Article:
After the stint in Saint Augustine, John returned to Hawaii, where he met artist Peter Hurd from New Mexico. That meeting led John down yet another path which would change his life, dramatically. John was invited by Hurd to assist him with a mural commission in Texas. Excited about the new association, John departed Hawaii in 1951 to join Hurd at his home in San Patricio. While waiting for the project to commence, John accepted his own commission for a mural project in Roswell, New Mexico. As the plans for Hurd’s Texas mural commission were delayed, John, not one to let moss grow under his feet, accepted an invitation from another interesting person he had met while in Hawaii: artist Rolf Armstrong, known as the “father of the American pin-up girls,” had invited John to spend a year driving around Europe with him.
So, in 1952, John sailed for France on the transatlantic liner “Ile de France” with Armstrong and a lady acquaintance. Once in Paris, though, the three went their separate ways. John found a room to rent from the former housekeeper of the French writer Marcel Proust, who, in turn, introduced John to Alice B. Toklas (Gertrude Stein was deceased, by then) with whom he dined two or three times a month for the rest of his time in Paris. While in Paris, John also studied fine art at Le Academie de la Grand Chaumier.
Upon John’s return to the United States, Peter Hurd had suggested to him that he detour to Delaware to meet Hurd’s brother-in-law, artist Andrew Wyeth (Hurd had married Andrew’s sister, Henriette Wyeth). John did so, and Andrew and John formed a lasting association.
When John returned to San Patricio, he bought a small, old adobe house, which, over the next forty years, he expanded until it grew to twenty-three rooms; Peter Hurd dubbed it “Fort Meigs.” His association with Hurd and Henriette flourished, as did John’s artistic accomplishments and his social connections.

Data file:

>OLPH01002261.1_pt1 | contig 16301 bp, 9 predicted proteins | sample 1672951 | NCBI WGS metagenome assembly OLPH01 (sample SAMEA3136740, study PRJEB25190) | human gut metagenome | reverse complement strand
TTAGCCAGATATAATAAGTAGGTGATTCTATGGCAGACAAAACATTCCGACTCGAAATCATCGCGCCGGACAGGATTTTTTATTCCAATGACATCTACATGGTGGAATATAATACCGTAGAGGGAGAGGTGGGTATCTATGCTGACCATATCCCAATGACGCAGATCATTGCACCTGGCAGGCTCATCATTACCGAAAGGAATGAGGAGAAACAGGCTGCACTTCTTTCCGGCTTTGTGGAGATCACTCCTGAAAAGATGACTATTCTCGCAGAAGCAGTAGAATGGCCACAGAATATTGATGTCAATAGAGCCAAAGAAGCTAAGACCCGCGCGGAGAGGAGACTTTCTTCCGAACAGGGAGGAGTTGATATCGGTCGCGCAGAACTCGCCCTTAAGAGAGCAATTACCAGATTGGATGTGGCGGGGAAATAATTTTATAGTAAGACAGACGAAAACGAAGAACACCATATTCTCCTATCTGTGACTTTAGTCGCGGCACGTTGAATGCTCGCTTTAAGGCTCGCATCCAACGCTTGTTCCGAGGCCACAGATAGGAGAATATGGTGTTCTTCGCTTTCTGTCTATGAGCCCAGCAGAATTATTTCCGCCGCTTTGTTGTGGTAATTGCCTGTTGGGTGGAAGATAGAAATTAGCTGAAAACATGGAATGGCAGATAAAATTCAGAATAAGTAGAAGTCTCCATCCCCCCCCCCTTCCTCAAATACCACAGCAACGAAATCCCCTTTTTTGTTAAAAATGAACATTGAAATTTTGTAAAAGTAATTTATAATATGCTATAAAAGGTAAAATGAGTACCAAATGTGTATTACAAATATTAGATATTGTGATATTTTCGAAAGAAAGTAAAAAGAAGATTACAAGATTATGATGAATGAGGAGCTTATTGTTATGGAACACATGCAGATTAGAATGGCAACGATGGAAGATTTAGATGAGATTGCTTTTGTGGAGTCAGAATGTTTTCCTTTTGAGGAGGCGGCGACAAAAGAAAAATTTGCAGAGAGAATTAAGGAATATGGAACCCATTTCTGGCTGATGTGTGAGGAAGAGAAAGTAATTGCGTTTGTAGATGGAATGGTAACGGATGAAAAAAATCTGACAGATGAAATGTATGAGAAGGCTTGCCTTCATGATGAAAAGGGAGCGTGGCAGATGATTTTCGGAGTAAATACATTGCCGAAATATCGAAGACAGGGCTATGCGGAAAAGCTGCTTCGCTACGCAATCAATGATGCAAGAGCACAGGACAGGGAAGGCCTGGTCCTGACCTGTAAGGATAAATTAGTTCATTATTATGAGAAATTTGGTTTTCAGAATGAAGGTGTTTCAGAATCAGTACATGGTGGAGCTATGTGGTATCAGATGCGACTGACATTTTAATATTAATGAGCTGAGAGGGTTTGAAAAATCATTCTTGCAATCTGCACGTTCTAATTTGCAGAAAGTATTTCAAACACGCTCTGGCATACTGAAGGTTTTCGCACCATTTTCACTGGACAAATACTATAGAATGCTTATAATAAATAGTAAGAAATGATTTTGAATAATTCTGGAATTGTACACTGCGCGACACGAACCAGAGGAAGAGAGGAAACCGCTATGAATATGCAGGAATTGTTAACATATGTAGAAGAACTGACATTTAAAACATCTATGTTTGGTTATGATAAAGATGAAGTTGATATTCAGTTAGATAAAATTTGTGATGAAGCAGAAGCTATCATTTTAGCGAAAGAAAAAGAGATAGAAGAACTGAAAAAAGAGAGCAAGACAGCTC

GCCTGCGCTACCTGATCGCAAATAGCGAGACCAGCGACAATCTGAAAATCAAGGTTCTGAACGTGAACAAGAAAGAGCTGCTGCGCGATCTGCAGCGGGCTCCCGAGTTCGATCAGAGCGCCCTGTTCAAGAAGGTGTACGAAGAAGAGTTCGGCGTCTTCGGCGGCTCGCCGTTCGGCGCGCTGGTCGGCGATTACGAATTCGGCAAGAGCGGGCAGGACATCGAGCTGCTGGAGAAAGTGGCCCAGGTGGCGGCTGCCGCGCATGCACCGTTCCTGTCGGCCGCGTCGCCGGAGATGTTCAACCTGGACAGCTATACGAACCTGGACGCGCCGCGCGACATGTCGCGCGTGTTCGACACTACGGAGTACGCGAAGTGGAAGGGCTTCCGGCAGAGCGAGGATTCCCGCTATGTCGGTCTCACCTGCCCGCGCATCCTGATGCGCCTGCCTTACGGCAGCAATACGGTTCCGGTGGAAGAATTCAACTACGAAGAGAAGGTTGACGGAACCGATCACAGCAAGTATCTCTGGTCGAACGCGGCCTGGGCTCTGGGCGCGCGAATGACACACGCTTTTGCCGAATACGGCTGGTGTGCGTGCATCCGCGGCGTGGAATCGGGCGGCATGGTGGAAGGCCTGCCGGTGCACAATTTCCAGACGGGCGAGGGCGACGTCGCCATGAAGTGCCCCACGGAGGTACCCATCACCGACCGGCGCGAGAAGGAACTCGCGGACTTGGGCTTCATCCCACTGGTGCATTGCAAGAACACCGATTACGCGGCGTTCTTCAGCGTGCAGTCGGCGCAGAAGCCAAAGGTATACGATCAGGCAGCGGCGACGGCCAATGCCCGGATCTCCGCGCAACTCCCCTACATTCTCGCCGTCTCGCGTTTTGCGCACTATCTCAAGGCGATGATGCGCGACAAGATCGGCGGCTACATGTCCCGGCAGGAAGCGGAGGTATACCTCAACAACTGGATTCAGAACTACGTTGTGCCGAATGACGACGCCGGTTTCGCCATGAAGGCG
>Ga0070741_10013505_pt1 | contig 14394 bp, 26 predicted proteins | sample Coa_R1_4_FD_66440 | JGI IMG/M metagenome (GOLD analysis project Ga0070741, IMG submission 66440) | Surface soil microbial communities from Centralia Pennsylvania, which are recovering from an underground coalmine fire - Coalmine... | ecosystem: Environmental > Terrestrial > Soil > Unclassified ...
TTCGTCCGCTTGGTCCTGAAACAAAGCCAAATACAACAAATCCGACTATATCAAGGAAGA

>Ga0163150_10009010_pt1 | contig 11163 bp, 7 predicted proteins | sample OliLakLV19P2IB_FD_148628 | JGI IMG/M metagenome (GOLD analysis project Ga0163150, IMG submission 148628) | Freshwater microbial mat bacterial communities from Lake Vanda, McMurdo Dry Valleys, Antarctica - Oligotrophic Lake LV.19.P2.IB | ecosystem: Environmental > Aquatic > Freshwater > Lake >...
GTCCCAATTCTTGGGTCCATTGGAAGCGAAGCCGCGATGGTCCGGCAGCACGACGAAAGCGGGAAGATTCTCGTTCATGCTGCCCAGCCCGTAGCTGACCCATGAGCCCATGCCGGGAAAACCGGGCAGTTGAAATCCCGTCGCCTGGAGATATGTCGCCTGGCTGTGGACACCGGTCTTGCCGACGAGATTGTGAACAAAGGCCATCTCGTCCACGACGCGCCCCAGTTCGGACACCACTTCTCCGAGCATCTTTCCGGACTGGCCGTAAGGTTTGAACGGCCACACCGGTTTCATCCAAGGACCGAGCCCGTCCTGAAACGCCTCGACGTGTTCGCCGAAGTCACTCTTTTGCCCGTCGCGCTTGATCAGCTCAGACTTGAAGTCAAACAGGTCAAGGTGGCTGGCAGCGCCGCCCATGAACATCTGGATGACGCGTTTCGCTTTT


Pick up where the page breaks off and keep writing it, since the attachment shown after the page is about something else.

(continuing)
Through Hurd, John met oilman/cattleman Robert O. Anderson for whom John designed and furnished a chain of old-style restaurants around the state of New Mexico. With R.O.A., John, also, was actively involved as an architect with the Lincoln County Heritage Trust.
In his artistic pursuits, John worked in a variety of mediums, to include oil, watercolor, ink and photography. He had over fifty, one-man exhibitions, to include in Santa Fe, New Mexico; New York City; Lubbock, Texas; Roswell, New Mexico; and Honolulu, Hawaii. John’s subject material was primarily either landscape or architectural. In early 1960, John was commissioned by the Society of California Pioneers to paint a series of watercolors of Victorian homes in San Francisco, those paintings being exhibited at the Society’s headquarters in San Francisco in June 1960. In 1997, the Honolulu Academy of Arts hosted an exhibit of aloha shirts with “Keoni” designs from the late 1930’s and 1940’s. His art, to include his aloha shirts, is in private, corporate and academic collections.
In addition to his work in the fine arts, John edited books about art: Peter Hurd – The Lithographs, Peter Hurd Sketch Book and The Cowboy in American Prints. He also authored several magazine articles and lectured about art.
In November 1993, in Santa Fe, New Mexico, John received The Governor’s Award for Excellence & Achievement in the Arts from the State of New Mexico for major contributions to the arts, presented by Governor Bruce King.
After a fascinating life of widespread accomplishments reflecting his widespread talents, John died in August of 2003.